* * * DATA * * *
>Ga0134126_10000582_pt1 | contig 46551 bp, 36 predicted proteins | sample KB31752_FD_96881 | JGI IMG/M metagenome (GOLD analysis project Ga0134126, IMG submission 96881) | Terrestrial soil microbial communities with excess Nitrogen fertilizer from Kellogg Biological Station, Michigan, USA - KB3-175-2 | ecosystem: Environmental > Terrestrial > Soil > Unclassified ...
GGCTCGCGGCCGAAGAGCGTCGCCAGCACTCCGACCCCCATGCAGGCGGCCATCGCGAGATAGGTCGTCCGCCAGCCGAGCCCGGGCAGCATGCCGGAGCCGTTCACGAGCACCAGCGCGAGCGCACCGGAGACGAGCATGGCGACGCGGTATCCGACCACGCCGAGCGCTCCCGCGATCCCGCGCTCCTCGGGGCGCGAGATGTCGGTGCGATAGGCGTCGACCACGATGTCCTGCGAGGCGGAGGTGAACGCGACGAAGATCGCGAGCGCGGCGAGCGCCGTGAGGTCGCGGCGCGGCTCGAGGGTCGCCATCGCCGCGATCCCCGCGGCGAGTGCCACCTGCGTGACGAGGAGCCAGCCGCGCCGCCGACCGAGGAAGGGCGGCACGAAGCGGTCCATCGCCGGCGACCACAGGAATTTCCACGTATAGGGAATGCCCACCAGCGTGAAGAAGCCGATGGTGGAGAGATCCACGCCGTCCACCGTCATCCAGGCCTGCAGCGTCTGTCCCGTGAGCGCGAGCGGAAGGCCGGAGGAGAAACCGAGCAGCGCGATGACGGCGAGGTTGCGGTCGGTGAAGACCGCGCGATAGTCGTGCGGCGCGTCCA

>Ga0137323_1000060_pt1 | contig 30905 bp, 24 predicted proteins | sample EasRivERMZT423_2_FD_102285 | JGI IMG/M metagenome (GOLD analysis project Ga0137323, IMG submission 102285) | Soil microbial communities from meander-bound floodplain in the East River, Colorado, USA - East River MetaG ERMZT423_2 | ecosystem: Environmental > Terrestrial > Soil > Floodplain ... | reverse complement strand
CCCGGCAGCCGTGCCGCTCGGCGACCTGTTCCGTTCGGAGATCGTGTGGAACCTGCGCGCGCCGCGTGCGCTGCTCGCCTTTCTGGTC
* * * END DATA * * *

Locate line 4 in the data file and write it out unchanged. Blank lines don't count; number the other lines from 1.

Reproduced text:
CCCGGCAGCCGTGCCGCTCGGCGACCTGTTCCGTTCGGAGATCGTGTGGAACCTGCGCGCGCCGCGTGCGCTGCTCGCCTTTCTGGTC